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H.R.5268 - Improvements in Global Maternal and newborn health Outcomes while Maximizing Successes Act
To provide assistance to improve maternal and newborn health in developing countries, and for other purposes.
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Mrs. CAPPS (for herself, Ms. MCCOLLUM, Mrs. CHRISTENSEN, Ms. WOOLSEY, Mrs. MALONEY, Ms. MOORE of Wisconsin, Ms. DELAURO, Ms. CLARKE, Ms. LEE of California, Ms. WASSERMAN SCHULTZ, Mr. LOEBSACK, Mr. GRIJALVA, Ms. SCHAKOWSKY, Ms. SHEA-PORTER, Ms. NORTON, Mrs. DAVIS of California, Mr. CONYERS, and Ms. MATSUI) introduced the following bill; which was referred to the Committee on Foreign AffairsCommentsClose CommentsPermalink
SECTION 1. SHORT TITLE.
SEC. 2. FINDINGS AND PURPOSES.
(1) In 2000, the United States joined 188 other countries in supporting 8 United Nations Millennium Development Goals (MDGs), including MDG 5, to reduce the maternal mortality ratio by three-quarters by 2015. In 2005, universal access to reproductive health was added as a target for MDG 5.CommentsClose CommentsPermalink
(2) On January 15, 2009, United States Permanent Representative to the United Nations Susan Rice stated before the Committee on Foreign Relations of the Senate that President Barack Obama is committed to ‘making the Millennium Development Goals America’s goals.’.CommentsClose CommentsPermalink
(3) With thousands of avoidable maternal deaths still occurring, the United States will need to immediately scale up its funding and delivery of proven low-cost, lifesaving interventions in order to fulfill its commitment to help ensure that MDG 5 is met.CommentsClose CommentsPermalink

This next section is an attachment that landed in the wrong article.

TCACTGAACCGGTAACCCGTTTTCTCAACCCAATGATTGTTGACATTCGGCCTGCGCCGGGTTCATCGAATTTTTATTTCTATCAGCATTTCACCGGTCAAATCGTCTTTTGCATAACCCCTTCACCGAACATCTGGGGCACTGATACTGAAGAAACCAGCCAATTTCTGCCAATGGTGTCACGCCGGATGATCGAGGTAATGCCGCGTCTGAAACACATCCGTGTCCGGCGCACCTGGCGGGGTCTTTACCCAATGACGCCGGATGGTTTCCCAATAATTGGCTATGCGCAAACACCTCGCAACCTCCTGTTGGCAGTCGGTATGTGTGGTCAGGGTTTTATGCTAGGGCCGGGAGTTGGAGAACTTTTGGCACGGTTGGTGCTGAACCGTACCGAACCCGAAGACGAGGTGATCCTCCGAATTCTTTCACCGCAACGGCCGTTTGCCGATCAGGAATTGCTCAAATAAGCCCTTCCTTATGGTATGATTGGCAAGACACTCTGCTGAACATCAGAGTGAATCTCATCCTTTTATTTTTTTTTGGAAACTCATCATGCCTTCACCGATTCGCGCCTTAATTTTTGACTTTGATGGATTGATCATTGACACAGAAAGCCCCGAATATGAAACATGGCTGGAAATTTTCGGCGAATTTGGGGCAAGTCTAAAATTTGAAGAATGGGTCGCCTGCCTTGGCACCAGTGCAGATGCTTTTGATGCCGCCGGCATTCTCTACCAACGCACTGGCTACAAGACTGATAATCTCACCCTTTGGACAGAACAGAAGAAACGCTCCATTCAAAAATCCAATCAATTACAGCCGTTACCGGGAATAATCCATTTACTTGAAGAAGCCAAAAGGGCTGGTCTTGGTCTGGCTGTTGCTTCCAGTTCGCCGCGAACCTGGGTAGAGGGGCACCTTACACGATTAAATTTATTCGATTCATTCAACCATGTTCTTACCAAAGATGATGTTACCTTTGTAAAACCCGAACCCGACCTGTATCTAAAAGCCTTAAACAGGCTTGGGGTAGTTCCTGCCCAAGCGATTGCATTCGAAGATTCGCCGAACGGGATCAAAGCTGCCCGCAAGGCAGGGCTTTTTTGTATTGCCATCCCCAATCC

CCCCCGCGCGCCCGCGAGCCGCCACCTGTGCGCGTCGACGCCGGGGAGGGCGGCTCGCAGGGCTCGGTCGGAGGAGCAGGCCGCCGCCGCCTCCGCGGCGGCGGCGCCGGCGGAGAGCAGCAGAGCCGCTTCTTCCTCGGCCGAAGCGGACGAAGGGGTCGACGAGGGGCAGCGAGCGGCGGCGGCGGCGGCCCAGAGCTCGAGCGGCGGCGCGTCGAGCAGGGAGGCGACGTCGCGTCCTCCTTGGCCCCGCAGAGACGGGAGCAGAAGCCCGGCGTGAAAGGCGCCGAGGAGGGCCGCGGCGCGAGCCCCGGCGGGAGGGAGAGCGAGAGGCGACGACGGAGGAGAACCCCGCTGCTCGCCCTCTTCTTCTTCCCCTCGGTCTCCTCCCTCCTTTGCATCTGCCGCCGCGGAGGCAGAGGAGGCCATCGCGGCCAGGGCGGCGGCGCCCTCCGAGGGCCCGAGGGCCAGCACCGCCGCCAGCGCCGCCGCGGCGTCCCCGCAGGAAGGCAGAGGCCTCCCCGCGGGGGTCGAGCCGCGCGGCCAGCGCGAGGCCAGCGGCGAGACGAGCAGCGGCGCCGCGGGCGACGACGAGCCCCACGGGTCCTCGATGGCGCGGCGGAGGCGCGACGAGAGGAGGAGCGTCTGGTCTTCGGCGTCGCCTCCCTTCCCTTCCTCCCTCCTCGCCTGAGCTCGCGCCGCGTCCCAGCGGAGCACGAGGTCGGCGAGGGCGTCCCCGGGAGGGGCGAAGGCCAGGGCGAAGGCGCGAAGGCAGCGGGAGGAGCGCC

(4) Substantial progress in maternal health has been made in some countries and regions: Egypt, Honduras, Malaysia, Sri Lanka, and parts of Bangladesh have all halved their maternal mortality ratios over the past few decades.CommentsClose CommentsPermalink
(6) An estimated 8,800,000 children under the age of 5 die each year. Over 40 percent of these die in the first month of life. And mortality rates are increasing for those born to young mothers or where pregnancies are less than a year apart.CommentsClose CommentsPermalink
(7) Hundreds of thousands of women die each year from causes related to pregnancy and childbirth. Ninety-nine percent of these deaths occur in the developing world and the vast majority are preventable.CommentsClose CommentsPermalink
(8) In sub-Saharan Africa, a woman’s lifetime risk of maternal death is a staggering 1 in 22, compared with 1 in 4,800 in the United States, according to the United Nations Children’s Fund (UNICEF).CommentsClose CommentsPermalink
(10) For every maternal death, approximately 20 women--or 10,000,000 women per year--suffer complications with severe consequences, including pregnancy-related injuries such as fistula, uterine prolapse, infections, diseases, and disabilities.CommentsClose CommentsPermalink
(11) The number one cause of maternal deaths is hemorrhage. Other primary causes of maternal death include sepsis, unsafe abortion, hypertensive disorder, and prolonged or obstructed labor.CommentsClose CommentsPermalink